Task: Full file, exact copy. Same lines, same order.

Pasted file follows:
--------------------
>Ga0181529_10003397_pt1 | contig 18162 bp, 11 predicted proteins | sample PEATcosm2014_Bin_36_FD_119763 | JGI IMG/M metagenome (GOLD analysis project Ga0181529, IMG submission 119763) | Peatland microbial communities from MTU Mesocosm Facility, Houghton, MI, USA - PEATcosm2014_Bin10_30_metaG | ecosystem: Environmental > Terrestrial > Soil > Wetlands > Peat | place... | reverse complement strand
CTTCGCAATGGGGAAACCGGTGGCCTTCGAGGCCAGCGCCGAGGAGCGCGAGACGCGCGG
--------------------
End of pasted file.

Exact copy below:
>Ga0181529_10003397_pt1 | contig 18162 bp, 11 predicted proteins | sample PEATcosm2014_Bin_36_FD_119763 | JGI IMG/M metagenome (GOLD analysis project Ga0181529, IMG submission 119763) | Peatland microbial communities from MTU Mesocosm Facility, Houghton, MI, USA - PEATcosm2014_Bin10_30_metaG | ecosystem: Environmental > Terrestrial > Soil > Wetlands > Peat | place... | reverse complement strand
CTTCGCAATGGGGAAACCGGTGGCCTTCGAGGCCAGCGCCGAGGAGCGCGAGACGCGCGG